Again, though, the past is exactly that. What matters now is the future and whether this community can rebuild itself and do so with fewer takedowns and more inclusion, less intramural wrangling and finger-pointing and more forgiveness and outward-facing togetherness. Above all, there must be an end to personal hypocrisy and to the canard that you can only reform an organization by ripping it apart, at least until it offers you a paycheck. Stewardship must come back in style.

What does that require? leadership. Of the whole shebang.

Chicago’s restaurant industry, which can be fractious, got its collective act together to make its case to the city and state. The League of Chicago Theatres, mired in its own lengthy search for a new head, has been woefully silent of late. No one else has stepped up, either. Or, at least, not in public.

Adults (of all ages) in theatrical rooms tend to keep their heads down, seemingly afeard of being attacked. Time for some courage and to begin a new conversation with the people who come to the shows. Theater audience-ship is a voluntary act: the city is filled with supporters, if only the industry knew how to talk to them. It’s time to abandon promoting one theater where someone works: the sector has to develop a much better collective voice.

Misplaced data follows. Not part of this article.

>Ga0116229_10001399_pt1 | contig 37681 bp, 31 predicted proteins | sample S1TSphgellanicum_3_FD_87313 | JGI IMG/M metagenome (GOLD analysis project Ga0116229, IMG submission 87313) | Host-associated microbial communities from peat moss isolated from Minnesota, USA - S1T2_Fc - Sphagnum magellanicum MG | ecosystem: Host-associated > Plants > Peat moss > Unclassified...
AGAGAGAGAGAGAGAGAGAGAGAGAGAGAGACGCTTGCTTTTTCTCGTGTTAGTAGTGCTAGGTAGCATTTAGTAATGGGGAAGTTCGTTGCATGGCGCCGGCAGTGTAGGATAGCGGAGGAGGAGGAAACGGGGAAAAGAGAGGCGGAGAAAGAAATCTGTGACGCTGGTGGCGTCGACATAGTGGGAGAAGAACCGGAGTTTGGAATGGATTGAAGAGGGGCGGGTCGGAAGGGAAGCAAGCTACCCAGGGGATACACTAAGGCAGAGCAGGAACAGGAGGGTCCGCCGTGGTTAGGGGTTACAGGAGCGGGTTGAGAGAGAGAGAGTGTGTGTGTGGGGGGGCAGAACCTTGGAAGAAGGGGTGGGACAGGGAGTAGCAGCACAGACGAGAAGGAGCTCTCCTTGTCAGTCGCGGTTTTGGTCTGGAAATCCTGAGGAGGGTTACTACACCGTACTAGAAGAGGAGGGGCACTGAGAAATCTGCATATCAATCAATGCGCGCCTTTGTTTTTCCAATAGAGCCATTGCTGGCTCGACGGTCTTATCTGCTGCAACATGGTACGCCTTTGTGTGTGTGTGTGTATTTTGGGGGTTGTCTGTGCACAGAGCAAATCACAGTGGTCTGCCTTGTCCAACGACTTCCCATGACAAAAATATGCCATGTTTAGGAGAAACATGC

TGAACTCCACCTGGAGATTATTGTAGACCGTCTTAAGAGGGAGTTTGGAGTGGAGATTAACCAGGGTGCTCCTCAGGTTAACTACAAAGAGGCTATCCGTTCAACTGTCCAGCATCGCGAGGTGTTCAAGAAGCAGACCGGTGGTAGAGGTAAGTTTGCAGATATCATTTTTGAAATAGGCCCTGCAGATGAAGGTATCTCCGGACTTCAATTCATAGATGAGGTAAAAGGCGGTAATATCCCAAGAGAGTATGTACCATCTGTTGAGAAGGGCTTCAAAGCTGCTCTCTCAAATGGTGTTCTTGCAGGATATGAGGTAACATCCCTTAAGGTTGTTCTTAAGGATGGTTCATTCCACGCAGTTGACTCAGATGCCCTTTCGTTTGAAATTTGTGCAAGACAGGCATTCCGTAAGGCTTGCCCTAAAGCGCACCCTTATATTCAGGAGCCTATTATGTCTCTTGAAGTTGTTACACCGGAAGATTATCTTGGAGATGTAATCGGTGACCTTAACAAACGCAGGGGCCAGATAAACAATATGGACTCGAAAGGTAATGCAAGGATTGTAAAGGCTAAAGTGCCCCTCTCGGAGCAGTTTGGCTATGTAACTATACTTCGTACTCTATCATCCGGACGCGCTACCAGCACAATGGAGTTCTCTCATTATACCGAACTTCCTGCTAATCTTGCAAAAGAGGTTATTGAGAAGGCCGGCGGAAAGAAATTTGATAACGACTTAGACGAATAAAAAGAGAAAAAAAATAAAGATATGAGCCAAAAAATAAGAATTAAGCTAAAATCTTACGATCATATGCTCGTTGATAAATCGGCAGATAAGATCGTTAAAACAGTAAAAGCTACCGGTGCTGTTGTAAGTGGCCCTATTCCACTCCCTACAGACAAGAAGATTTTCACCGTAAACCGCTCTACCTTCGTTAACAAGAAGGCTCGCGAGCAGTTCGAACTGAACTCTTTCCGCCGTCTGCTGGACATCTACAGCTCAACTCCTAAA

Chicago is filled, still, with struggling but massively talented young theater artists, reeling from a near-impossible crisis even as they spill out from the city and state’s great universities. They are among this city’s most vital assets. They must be kept safe, encouraged, allowed to risk and fail and, above all, be seen.


When these artists (and, yes, boards of directors) are their own worst enemies, someone has to remind them of that word and another useful one, especially at Victory Gardens: Compromise.

Chris Jones is a Tribune critic.